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Taking Control of Cash Flow – The Selective Invoice Finance Solution
By Malcolm Piper, Managing Director, Tandem Invoice Finance Securing finance remains a daily struggle for many businesses. With economic uncertainty continuing, and banks and traditional lenders still refusing many overdraft and loan requests, business owners are being forced to seek other ways of funding company operations and expansions. Malcolm Piper, Managing Director, at Tandem Invoice Finance Ltd, explains how modern forms of financing are helping many companies get their cash flow back on track.
It is clear that when it comes to finance, many companies are facing a dead end. Recent statistics published by The Ernst & Young Item Club indicate that business bank lending is at its lowest level since 2006. Other surveys support this, with associations including the Office for National Statistics and the Federation of Small Businesses reporting that the number of business loans being rejected has jumped from 11% to 38% between 2005 and 2012.
Despite this grim situation, the fact remains that companies need access to finance for a number of reasons, whether it be for daily business demands (such as paying bills or staff), or more complex investment needs such as expansion or development projects. In short, managing cash flow is the overriding factor to the success of every company, large or small. With traditional forms of business financing off the table, companies are being forced into finding other ways of securing cash flow.
The good news is that modern financing solutions can hold the key. Newer, more innovative solutions are providing flexible and transparent forms of finance. In particular, asset-based finance is helping the lending market become much more diverse, and all signs point to the fact that the number of companies using invoice financing is set to rise.
Invoice finance is a simple premise. It enables organisations to quickly access cash that is tied up in outstanding invoices, saving the supplier the inevitable wait to secure funds from their customer. It is true that invoice finance has not enjoyed an altogether positive position in the lending market. For example, in the past the only option available was for companies to hand over their entire debtor book, relinquish control over client relationships, to tie themselves into lengthy contracts or face high charges for securing funding in this way. The upshot was that invoice financing was, to a certain extent, seen as the last port of call and used by companies desperate for cash.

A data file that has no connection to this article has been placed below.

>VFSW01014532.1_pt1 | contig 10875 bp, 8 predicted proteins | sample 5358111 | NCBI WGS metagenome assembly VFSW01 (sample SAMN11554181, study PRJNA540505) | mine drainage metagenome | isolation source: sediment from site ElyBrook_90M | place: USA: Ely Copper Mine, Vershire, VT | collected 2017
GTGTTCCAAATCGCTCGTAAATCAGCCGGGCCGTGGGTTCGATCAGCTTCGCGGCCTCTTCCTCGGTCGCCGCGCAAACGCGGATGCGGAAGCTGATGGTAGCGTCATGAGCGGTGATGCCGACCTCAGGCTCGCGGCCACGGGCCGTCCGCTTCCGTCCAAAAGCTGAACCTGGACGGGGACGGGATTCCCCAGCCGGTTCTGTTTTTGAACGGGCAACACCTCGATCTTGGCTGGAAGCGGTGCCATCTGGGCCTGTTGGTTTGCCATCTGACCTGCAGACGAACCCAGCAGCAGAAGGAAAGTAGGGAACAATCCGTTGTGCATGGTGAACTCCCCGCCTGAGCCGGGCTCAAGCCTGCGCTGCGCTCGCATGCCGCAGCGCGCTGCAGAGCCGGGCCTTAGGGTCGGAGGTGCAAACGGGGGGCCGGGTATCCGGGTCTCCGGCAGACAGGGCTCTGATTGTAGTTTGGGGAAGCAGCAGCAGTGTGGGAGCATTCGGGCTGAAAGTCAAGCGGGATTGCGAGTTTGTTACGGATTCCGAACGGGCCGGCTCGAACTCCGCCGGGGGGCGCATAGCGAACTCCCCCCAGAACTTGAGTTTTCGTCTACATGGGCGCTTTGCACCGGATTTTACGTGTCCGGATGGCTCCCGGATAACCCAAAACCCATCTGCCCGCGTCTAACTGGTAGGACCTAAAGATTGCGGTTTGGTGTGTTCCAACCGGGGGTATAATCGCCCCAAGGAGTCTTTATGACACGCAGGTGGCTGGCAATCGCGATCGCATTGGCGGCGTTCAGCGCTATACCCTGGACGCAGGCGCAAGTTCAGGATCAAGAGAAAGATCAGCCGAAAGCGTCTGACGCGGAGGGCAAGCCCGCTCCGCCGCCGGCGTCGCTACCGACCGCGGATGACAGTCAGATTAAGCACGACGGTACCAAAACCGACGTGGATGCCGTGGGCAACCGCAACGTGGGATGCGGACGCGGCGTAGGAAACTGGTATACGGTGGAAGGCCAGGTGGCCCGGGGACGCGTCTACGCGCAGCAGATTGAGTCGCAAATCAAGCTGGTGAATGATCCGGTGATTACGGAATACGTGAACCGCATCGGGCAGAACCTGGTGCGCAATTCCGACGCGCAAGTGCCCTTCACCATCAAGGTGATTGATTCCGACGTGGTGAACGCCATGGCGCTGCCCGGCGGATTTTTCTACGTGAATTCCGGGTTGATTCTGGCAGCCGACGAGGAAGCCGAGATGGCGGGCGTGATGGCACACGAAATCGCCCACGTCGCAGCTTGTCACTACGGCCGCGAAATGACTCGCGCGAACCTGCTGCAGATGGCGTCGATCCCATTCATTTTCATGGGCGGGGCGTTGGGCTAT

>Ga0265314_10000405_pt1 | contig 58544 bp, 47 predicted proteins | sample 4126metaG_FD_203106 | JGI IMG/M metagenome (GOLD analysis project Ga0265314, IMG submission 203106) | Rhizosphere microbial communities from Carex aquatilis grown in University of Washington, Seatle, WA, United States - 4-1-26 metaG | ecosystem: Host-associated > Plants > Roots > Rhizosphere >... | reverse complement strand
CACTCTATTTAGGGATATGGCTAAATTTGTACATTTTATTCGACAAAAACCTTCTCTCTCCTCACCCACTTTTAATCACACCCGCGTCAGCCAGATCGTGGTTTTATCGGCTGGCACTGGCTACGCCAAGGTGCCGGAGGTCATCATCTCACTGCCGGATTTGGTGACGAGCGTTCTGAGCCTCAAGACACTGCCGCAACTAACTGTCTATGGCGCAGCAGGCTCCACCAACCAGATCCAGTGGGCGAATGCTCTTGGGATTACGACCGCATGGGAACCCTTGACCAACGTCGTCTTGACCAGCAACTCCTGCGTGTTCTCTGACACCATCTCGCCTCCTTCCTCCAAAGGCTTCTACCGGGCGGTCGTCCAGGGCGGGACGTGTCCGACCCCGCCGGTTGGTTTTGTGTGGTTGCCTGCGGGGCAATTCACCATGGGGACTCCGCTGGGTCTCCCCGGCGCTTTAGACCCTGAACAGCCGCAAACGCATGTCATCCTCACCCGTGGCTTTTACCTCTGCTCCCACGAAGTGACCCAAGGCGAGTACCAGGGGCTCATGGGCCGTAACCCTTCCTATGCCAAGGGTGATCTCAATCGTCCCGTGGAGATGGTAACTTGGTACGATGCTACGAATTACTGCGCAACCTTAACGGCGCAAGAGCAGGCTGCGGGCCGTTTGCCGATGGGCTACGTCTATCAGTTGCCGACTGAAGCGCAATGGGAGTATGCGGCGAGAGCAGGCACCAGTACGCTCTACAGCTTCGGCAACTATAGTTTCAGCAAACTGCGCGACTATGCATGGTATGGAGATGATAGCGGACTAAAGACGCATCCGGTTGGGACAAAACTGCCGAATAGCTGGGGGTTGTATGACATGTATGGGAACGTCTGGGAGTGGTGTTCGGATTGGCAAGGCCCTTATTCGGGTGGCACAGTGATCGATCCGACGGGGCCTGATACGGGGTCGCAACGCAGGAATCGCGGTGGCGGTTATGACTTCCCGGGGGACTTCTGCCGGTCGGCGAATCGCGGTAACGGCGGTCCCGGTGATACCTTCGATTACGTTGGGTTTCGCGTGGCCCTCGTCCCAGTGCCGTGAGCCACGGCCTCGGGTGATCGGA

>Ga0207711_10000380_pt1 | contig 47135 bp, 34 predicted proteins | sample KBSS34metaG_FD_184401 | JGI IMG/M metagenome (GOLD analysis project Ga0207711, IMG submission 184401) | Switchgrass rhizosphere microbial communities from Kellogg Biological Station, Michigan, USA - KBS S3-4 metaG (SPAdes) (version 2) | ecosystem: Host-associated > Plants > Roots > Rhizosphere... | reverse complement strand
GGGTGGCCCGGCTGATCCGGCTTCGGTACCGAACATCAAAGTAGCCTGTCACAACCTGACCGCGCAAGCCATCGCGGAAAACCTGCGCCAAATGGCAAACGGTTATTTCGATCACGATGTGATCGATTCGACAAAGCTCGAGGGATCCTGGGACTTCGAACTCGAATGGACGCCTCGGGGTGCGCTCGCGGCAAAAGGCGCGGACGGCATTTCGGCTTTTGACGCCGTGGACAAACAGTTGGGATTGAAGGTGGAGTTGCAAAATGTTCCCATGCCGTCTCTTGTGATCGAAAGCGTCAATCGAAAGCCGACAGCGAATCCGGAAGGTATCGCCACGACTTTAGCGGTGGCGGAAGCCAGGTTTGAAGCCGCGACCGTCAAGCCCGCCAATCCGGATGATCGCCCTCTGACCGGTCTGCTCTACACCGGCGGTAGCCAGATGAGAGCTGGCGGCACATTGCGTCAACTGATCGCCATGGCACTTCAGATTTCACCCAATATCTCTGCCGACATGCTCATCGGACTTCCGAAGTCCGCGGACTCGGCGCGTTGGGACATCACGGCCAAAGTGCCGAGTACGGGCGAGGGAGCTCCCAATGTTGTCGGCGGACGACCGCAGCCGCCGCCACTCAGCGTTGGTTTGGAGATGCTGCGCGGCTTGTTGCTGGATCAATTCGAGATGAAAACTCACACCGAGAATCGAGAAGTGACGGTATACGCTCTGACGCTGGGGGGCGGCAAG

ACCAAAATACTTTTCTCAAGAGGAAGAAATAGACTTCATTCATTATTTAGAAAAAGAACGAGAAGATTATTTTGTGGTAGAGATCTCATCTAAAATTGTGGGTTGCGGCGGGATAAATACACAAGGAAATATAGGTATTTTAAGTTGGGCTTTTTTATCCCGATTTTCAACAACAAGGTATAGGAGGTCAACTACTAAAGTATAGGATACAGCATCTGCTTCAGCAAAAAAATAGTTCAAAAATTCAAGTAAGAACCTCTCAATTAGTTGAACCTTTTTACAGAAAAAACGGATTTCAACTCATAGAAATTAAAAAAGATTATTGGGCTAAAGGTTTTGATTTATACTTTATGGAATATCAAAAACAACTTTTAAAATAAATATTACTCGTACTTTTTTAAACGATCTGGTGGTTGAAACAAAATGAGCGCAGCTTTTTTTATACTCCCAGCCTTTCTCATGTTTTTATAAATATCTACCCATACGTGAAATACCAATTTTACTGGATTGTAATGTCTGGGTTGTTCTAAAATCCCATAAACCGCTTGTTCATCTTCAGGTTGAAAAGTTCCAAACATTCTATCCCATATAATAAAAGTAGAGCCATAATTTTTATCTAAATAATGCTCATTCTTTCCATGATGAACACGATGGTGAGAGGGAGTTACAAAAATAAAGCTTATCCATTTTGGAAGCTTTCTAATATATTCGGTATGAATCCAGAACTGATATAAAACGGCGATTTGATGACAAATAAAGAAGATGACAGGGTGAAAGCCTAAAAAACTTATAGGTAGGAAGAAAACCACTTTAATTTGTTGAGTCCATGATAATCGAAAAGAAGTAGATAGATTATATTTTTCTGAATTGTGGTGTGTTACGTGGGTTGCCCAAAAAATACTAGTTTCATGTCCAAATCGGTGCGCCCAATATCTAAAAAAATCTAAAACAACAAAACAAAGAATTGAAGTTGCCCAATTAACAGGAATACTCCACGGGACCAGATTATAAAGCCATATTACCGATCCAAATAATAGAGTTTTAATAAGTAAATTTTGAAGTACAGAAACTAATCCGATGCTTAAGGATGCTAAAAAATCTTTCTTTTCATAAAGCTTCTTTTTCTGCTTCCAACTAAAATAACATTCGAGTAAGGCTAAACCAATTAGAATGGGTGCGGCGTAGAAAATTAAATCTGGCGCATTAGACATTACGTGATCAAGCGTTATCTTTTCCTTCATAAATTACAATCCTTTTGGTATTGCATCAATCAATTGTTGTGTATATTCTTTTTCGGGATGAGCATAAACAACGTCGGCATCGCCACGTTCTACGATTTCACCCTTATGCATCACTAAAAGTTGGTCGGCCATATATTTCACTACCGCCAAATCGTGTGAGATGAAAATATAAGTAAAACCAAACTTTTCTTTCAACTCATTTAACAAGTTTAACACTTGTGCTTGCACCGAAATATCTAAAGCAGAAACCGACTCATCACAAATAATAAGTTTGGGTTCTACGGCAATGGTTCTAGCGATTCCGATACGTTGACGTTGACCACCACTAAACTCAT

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Times have changed and recent innovations have modernised invoice finance to ensure that it delivers far greater flexibility to businesses with a range of new options, such as selective invoice finance. As a result, the latest innovations are challenging these long-held beliefs and the perception of this form of lending is far more positive.
Looking at selective invoice finance in a little more detail, this works via a one-off approach –allowing companies to choose individual invoices to be financed on an ‘as needed’ basis. In essence it provides organisations with immediate access to capital on an invoice-by-invoice basis without the burden of a long‐term contract. The facility issued as required, employed only when a business needs a boost to cash flow. In addition, fees are only charged when funds are in use – so there is no ongoing financial burden to consider. The relationship between supplier and customer is also honoured and protected, allowing companies to increase cash flow while better handling client relationships and client debt.
These benefits are helping many companies to understand the role which selective invoice finance can play in helping develop a secure, stable and profitable business. What is clear is that traditional forms of lending remain difficult to secure for the foreseeable future. Even when economic conditions begin to improve, working capital will remain short and banks and lenders will continue to be hesitant to offer credit, overdrafts or loans to all but the most trusted and secure of business customers.
So perhaps those of us in the business community should look on the challenging market conditions more positively. They have forced many to seek alternative ways to better manage cash flow, and ultimately encourage the lending market to create more innovative solutions, which better serve the needs of companies by providing more flexible options, which can be used when required.
In conclusion, the business case for asset-based financing is always strong, and solutions such as selective invoice financing are relevant not just when times are tough. Advice from independent and specialist invoice finance brokers, who are registered with the National Association of Commercial Finance Brokers, will ensure that the right invoice finance solution is always identified and utilised.